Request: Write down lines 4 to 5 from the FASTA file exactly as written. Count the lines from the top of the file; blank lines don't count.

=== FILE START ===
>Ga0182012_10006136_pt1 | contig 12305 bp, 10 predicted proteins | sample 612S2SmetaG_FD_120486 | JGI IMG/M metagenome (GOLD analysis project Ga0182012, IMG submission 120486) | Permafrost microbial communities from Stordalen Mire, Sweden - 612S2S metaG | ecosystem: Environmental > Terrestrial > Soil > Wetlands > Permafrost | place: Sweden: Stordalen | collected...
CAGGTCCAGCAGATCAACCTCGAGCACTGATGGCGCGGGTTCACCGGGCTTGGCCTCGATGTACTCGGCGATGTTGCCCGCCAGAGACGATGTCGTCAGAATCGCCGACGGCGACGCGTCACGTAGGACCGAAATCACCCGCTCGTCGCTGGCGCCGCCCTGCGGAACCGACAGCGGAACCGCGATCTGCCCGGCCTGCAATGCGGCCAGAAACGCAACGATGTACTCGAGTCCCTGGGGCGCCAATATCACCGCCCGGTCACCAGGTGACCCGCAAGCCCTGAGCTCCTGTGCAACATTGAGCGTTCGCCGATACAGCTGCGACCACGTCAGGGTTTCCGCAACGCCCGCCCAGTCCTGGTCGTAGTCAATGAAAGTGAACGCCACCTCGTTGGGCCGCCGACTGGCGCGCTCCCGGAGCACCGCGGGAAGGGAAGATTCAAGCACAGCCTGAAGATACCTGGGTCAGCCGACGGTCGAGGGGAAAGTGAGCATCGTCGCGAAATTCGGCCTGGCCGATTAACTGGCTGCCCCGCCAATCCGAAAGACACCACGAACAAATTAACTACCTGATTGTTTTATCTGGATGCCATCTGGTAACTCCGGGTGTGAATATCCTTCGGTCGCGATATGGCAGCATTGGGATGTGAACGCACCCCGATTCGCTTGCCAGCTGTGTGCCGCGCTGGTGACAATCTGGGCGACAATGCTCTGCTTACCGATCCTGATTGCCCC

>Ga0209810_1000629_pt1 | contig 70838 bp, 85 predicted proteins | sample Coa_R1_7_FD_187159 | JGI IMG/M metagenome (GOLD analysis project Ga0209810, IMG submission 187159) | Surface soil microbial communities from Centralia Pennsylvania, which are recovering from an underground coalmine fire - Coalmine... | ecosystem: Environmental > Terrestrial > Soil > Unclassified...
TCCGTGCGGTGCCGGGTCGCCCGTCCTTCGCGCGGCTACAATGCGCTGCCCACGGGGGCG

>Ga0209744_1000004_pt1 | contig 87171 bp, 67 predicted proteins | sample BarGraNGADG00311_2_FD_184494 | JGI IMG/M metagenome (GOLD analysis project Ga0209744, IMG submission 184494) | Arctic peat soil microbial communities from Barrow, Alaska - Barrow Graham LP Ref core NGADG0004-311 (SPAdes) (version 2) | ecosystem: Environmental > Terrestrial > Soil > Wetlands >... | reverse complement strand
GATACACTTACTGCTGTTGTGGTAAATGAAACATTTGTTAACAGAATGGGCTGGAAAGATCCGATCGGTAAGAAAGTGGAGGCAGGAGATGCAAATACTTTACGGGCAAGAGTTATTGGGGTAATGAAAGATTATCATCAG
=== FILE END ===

TCCGTGCGGTGCCGGGTCGCCCGTCCTTCGCGCGGCTACAATGCGCTGCCCACGGGGGCG

>Ga0209744_1000004_pt1 | contig 87171 bp, 67 predicted proteins | sample BarGraNGADG00311_2_FD_184494 | JGI IMG/M metagenome (GOLD analysis project Ga0209744, IMG submission 184494) | Arctic peat soil microbial communities from Barrow, Alaska - Barrow Graham LP Ref core NGADG0004-311 (SPAdes) (version 2) | ecosystem: Environmental > Terrestrial > Soil > Wetlands >... | reverse complement strand